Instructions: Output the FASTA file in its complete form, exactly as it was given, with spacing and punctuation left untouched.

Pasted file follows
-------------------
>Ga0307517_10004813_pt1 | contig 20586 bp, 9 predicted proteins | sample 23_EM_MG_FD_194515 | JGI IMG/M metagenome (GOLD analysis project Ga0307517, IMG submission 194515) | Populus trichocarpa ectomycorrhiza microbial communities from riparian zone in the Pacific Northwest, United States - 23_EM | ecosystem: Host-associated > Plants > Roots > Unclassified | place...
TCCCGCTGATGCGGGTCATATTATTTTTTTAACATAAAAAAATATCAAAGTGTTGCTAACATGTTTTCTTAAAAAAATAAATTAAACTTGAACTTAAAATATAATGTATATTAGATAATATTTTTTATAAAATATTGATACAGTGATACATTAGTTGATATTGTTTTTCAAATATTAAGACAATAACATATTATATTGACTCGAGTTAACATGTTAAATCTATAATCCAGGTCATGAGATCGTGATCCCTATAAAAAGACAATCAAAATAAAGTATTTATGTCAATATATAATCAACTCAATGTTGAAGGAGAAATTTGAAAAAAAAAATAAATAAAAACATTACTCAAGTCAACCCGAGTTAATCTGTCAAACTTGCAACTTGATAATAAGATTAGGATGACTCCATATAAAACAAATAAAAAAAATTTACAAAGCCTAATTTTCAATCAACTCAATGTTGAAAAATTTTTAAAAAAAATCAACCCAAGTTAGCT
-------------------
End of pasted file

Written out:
>Ga0307517_10004813_pt1 | contig 20586 bp, 9 predicted proteins | sample 23_EM_MG_FD_194515 | JGI IMG/M metagenome (GOLD analysis project Ga0307517, IMG submission 194515) | Populus trichocarpa ectomycorrhiza microbial communities from riparian zone in the Pacific Northwest, United States - 23_EM | ecosystem: Host-associated > Plants > Roots > Unclassified | place...
TCCCGCTGATGCGGGTCATATTATTTTTTTAACATAAAAAAATATCAAAGTGTTGCTAACATGTTTTCTTAAAAAAATAAATTAAACTTGAACTTAAAATATAATGTATATTAGATAATATTTTTTATAAAATATTGATACAGTGATACATTAGTTGATATTGTTTTTCAAATATTAAGACAATAACATATTATATTGACTCGAGTTAACATGTTAAATCTATAATCCAGGTCATGAGATCGTGATCCCTATAAAAAGACAATCAAAATAAAGTATTTATGTCAATATATAATCAACTCAATGTTGAAGGAGAAATTTGAAAAAAAAAATAAATAAAAACATTACTCAAGTCAACCCGAGTTAATCTGTCAAACTTGCAACTTGATAATAAGATTAGGATGACTCCATATAAAACAAATAAAAAAAATTTACAAAGCCTAATTTTCAATCAACTCAATGTTGAAAAATTTTTAAAAAAAATCAACCCAAGTTAGCT